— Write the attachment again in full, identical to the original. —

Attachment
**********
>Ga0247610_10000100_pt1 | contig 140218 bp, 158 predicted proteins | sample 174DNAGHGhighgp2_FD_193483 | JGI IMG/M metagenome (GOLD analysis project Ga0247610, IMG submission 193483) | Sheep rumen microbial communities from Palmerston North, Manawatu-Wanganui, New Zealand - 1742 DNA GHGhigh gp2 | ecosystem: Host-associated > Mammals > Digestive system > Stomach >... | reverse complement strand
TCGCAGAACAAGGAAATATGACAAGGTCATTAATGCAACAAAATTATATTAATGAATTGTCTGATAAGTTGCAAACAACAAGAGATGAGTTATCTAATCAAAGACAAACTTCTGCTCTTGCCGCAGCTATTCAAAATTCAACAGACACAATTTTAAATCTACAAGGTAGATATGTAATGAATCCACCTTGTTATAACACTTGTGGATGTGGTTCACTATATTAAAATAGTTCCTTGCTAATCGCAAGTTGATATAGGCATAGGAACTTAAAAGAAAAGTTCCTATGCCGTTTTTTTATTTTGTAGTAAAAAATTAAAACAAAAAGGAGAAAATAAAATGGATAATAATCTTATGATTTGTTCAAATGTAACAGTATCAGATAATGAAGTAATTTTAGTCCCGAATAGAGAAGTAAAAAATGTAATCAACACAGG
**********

>Ga0247610_10000100_pt1 | contig 140218 bp, 158 predicted proteins | sample 174DNAGHGhighgp2_FD_193483 | JGI IMG/M metagenome (GOLD analysis project Ga0247610, IMG submission 193483) | Sheep rumen microbial communities from Palmerston North, Manawatu-Wanganui, New Zealand - 1742 DNA GHGhigh gp2 | ecosystem: Host-associated > Mammals > Digestive system > Stomach >... | reverse complement strand
TCGCAGAACAAGGAAATATGACAAGGTCATTAATGCAACAAAATTATATTAATGAATTGTCTGATAAGTTGCAAACAACAAGAGATGAGTTATCTAATCAAAGACAAACTTCTGCTCTTGCCGCAGCTATTCAAAATTCAACAGACACAATTTTAAATCTACAAGGTAGATATGTAATGAATCCACCTTGTTATAACACTTGTGGATGTGGTTCACTATATTAAAATAGTTCCTTGCTAATCGCAAGTTGATATAGGCATAGGAACTTAAAAGAAAAGTTCCTATGCCGTTTTTTTATTTTGTAGTAAAAAATTAAAACAAAAAGGAGAAAATAAAATGGATAATAATCTTATGATTTGTTCAAATGTAACAGTATCAGATAATGAAGTAATTTTAGTCCCGAATAGAGAAGTAAAAAATGTAATCAACACAGG